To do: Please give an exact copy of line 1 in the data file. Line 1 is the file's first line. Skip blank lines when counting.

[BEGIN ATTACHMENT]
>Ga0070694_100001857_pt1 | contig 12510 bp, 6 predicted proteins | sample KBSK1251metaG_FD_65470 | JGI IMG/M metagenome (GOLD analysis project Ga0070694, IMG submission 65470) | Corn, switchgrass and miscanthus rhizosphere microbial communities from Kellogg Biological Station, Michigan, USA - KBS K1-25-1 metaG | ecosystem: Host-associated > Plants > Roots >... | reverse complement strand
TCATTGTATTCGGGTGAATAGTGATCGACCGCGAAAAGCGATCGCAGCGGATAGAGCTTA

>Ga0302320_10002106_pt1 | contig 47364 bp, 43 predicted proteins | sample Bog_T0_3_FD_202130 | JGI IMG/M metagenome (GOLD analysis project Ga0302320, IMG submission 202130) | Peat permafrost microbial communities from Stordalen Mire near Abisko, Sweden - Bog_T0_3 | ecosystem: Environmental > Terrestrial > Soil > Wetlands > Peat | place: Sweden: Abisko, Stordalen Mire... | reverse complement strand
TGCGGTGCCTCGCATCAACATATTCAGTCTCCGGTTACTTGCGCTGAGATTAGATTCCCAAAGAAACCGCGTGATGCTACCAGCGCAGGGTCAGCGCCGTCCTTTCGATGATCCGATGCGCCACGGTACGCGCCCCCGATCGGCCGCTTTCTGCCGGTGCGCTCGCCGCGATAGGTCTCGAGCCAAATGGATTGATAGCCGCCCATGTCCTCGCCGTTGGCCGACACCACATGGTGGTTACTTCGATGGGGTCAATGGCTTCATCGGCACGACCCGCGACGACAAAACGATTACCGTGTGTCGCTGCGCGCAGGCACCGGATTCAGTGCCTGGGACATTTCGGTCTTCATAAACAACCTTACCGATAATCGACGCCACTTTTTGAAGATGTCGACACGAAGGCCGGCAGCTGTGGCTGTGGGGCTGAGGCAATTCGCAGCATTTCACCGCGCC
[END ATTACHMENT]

>Ga0070694_100001857_pt1 | contig 12510 bp, 6 predicted proteins | sample KBSK1251metaG_FD_65470 | JGI IMG/M metagenome (GOLD analysis project Ga0070694, IMG submission 65470) | Corn, switchgrass and miscanthus rhizosphere microbial communities from Kellogg Biological Station, Michigan, USA - KBS K1-25-1 metaG | ecosystem: Host-associated > Plants > Roots >... | reverse complement strand